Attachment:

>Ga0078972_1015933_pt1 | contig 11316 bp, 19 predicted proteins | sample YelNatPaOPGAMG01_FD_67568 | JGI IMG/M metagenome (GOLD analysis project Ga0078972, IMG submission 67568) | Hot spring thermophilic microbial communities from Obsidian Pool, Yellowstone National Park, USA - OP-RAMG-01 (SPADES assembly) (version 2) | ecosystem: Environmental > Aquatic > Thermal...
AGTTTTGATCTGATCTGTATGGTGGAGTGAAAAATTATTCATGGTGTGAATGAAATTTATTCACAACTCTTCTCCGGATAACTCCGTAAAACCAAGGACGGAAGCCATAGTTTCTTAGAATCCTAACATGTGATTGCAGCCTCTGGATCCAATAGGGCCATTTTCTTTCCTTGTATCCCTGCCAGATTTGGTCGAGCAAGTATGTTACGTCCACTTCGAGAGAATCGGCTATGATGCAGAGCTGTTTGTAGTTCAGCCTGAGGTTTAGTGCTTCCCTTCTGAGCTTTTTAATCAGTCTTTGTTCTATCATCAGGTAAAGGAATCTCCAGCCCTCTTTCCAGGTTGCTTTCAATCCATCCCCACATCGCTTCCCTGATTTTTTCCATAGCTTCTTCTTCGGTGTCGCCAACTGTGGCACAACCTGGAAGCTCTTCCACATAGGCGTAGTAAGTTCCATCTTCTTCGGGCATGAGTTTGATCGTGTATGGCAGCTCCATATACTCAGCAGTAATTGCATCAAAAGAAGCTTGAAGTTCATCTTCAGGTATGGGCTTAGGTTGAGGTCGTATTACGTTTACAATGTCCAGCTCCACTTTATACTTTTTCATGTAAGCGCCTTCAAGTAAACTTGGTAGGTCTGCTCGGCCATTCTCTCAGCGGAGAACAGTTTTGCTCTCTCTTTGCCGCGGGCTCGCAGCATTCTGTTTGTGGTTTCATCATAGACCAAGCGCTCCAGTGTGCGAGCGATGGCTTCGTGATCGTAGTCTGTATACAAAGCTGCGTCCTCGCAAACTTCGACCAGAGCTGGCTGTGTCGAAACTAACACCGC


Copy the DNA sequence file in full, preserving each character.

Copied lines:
>Ga0078972_1015933_pt1 | contig 11316 bp, 19 predicted proteins | sample YelNatPaOPGAMG01_FD_67568 | JGI IMG/M metagenome (GOLD analysis project Ga0078972, IMG submission 67568) | Hot spring thermophilic microbial communities from Obsidian Pool, Yellowstone National Park, USA - OP-RAMG-01 (SPADES assembly) (version 2) | ecosystem: Environmental > Aquatic > Thermal...
AGTTTTGATCTGATCTGTATGGTGGAGTGAAAAATTATTCATGGTGTGAATGAAATTTATTCACAACTCTTCTCCGGATAACTCCGTAAAACCAAGGACGGAAGCCATAGTTTCTTAGAATCCTAACATGTGATTGCAGCCTCTGGATCCAATAGGGCCATTTTCTTTCCTTGTATCCCTGCCAGATTTGGTCGAGCAAGTATGTTACGTCCACTTCGAGAGAATCGGCTATGATGCAGAGCTGTTTGTAGTTCAGCCTGAGGTTTAGTGCTTCCCTTCTGAGCTTTTTAATCAGTCTTTGTTCTATCATCAGGTAAAGGAATCTCCAGCCCTCTTTCCAGGTTGCTTTCAATCCATCCCCACATCGCTTCCCTGATTTTTTCCATAGCTTCTTCTTCGGTGTCGCCAACTGTGGCACAACCTGGAAGCTCTTCCACATAGGCGTAGTAAGTTCCATCTTCTTCGGGCATGAGTTTGATCGTGTATGGCAGCTCCATATACTCAGCAGTAATTGCATCAAAAGAAGCTTGAAGTTCATCTTCAGGTATGGGCTTAGGTTGAGGTCGTATTACGTTTACAATGTCCAGCTCCACTTTATACTTTTTCATGTAAGCGCCTTCAAGTAAACTTGGTAGGTCTGCTCGGCCATTCTCTCAGCGGAGAACAGTTTTGCTCTCTCTTTGCCGCGGGCTCGCAGCATTCTGTTTGTGGTTTCATCATAGACCAAGCGCTCCAGTGTGCGAGCGATGGCTTCGTGATCGTAGTCTGTATACAAAGCTGCGTCCTCGCAAACTTCGACCAGAGCTGGCTGTGTCGAAACTAACACCGC